There may only be one path left for Sunak to avoid total disaster

Rishi Sunak delivers a speech to launch the Conservatives' general election manifesto
Rishi Sunak delivers a speech to launch the Conservatives' general election manifesto

There are a few reasons why the academics and pollsters are counselling caution when reacting to YouGov’s poll placing Reform UK ahead of the Conservatives for the first time.

First, in statistical terms, the result is not very different from the last one, which placed Nigel Farage’s party just one point behind; a small lead is well within the margin of error when the two parties are this close. Second, YouGov is using new methodology which “hasn’t been tested in this sort of context before”, according to Dr Will Jennings of the University of Southampton.

But neither of these explanations will be that comforting for CCHQ (not least because the pollster’s old methodology might have favoured Reform UK even more). Politics is a narrative business. The question isn’t what impact this should have on the Conservative campaign, but what impact it will have.

The most obvious one is that there will likely be even more pressure from some quarters for the Conservatives to focus on “uniting the Right” – and likely more of the sort of ill-discipline we saw earlier this week from Andrea Jenkyns, who put out a leaflet sporting a picture of Nigel Farage and no mention of the Conservative Party.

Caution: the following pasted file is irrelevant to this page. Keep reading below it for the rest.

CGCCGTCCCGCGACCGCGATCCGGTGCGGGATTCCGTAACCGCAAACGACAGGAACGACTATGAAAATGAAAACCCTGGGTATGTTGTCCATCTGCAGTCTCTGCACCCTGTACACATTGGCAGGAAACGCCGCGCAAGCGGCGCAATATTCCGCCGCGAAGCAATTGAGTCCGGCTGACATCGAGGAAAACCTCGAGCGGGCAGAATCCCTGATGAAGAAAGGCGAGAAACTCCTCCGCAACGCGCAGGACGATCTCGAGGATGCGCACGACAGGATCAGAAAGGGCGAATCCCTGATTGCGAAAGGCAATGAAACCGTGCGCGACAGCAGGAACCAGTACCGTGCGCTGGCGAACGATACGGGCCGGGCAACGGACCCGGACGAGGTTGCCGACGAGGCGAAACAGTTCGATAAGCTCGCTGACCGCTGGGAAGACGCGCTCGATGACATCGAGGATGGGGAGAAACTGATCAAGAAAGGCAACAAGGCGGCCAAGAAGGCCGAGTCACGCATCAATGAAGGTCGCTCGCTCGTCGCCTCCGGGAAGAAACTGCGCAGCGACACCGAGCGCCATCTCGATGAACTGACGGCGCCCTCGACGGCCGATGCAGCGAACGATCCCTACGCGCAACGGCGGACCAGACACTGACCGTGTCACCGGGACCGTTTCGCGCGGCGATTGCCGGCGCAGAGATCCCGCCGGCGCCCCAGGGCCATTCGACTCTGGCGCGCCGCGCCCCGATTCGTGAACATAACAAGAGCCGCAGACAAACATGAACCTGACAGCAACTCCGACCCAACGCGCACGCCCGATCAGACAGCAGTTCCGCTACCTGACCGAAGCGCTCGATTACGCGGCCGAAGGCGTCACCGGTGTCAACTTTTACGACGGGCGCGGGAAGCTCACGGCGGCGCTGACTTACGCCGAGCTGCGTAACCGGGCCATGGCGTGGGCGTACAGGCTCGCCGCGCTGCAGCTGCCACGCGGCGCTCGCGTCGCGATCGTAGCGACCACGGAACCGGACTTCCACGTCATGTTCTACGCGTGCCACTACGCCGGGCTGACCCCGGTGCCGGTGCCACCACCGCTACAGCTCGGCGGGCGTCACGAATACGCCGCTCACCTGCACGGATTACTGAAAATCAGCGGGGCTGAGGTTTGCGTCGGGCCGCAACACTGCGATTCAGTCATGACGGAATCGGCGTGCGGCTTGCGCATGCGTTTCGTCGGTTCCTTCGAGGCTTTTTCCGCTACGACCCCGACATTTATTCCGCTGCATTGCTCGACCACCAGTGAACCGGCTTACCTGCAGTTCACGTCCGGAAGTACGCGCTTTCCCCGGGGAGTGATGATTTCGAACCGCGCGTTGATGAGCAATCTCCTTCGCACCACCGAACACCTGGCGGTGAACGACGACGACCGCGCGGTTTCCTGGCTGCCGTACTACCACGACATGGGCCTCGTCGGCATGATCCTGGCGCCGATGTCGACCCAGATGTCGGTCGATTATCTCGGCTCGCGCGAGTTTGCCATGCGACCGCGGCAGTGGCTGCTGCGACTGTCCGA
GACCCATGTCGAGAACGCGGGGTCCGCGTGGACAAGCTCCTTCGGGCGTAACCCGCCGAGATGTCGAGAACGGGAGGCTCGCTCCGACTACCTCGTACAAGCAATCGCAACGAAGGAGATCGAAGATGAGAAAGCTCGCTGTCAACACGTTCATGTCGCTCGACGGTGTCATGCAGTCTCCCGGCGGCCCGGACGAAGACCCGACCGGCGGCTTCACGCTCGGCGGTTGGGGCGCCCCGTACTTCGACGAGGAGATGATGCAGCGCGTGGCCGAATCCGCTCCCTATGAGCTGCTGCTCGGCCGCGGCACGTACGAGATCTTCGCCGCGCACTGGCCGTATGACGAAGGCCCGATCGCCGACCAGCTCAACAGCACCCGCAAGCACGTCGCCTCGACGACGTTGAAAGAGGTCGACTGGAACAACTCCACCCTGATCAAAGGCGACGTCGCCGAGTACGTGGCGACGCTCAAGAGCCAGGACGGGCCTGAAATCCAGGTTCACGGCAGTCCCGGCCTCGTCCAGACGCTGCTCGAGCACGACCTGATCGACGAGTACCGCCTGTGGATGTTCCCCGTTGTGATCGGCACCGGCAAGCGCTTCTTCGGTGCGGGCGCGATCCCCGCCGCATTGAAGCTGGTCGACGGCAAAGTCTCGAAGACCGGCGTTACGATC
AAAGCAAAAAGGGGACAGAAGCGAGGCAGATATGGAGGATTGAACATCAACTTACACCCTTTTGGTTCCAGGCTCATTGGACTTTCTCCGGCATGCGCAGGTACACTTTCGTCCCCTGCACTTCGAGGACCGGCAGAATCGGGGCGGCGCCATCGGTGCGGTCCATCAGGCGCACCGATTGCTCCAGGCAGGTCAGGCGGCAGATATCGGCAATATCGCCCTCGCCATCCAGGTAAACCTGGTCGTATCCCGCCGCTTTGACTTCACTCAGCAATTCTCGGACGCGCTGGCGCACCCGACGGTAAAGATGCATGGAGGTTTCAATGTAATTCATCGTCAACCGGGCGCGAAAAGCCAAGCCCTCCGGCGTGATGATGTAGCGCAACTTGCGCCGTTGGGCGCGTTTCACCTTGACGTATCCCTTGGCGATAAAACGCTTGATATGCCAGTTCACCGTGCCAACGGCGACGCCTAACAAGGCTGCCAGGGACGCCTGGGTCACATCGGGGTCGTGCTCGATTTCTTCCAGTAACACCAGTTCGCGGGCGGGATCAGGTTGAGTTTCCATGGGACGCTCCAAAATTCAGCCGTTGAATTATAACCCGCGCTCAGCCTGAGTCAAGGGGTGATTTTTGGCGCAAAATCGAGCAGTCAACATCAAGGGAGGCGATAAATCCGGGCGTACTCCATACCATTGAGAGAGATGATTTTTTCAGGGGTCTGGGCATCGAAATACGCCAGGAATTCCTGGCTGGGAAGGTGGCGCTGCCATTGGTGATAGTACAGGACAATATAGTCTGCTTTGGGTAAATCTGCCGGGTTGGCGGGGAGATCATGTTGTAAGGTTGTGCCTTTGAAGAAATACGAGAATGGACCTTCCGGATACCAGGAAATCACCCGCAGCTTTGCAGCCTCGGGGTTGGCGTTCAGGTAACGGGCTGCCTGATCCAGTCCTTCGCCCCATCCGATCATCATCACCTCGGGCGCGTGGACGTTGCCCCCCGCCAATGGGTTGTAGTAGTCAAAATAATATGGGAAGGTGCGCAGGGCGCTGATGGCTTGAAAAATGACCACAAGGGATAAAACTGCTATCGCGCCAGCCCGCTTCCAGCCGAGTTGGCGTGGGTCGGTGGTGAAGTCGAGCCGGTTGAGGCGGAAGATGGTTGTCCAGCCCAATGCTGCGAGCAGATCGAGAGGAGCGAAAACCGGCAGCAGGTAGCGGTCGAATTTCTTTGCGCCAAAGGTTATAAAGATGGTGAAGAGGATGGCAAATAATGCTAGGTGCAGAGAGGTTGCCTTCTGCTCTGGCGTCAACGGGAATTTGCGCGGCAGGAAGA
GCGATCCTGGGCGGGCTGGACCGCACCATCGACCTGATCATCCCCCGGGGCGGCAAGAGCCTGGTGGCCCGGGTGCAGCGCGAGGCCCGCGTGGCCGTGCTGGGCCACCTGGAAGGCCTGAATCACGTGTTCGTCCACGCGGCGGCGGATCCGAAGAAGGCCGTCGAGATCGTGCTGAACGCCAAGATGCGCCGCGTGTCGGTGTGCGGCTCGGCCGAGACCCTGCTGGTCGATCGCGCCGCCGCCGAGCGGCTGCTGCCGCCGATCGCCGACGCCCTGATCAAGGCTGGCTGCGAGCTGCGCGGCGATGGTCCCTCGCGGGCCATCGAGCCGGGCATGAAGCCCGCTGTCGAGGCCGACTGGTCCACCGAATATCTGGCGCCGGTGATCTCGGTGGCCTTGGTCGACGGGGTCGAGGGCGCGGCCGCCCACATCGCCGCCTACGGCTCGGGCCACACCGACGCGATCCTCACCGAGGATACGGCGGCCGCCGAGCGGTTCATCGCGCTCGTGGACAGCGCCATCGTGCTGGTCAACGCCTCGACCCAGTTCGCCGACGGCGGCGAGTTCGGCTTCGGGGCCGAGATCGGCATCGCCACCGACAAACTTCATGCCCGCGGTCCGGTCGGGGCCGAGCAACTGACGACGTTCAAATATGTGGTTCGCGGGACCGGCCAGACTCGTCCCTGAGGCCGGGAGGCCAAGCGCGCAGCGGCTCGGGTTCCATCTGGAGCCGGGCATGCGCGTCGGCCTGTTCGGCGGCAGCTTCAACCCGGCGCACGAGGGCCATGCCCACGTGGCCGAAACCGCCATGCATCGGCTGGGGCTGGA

According to ConservativeHome’s latest survey of party members, a majority would favour some sort of deal with Reform UK if one were available, and giving Farage the Tory whip should he be elected to the House of Commons, a finding which will further encourage those voices.

Yet such a deal is currently not on the table, even if Sunak wanted one. All he can really do would be to try and focus his campaign even more on right-wing voters who might defect to Reform. Yet our panellists do not think that would be a good idea: they narrowly favour focusing on Labour and the Liberal Democrats, the parties which are threatening to take many more Conservative seats.

Perhaps that stance, superficially contradictory as it might seem, is informed by feedback on the doorstep. Tory canvassers tell me the party’s best hope of shoring up its vote lies in targeting the “Don’t Knows”, disaffected Conservative voters who have not yet decided to go elsewhere and are open to reasons to stick with their local MP.

If the Prime Minister loses focus on that key group in order to woo voters he has already lost, this poll may yet prove the smuggler’s lantern that takes the Tory Party totally onto the rocks.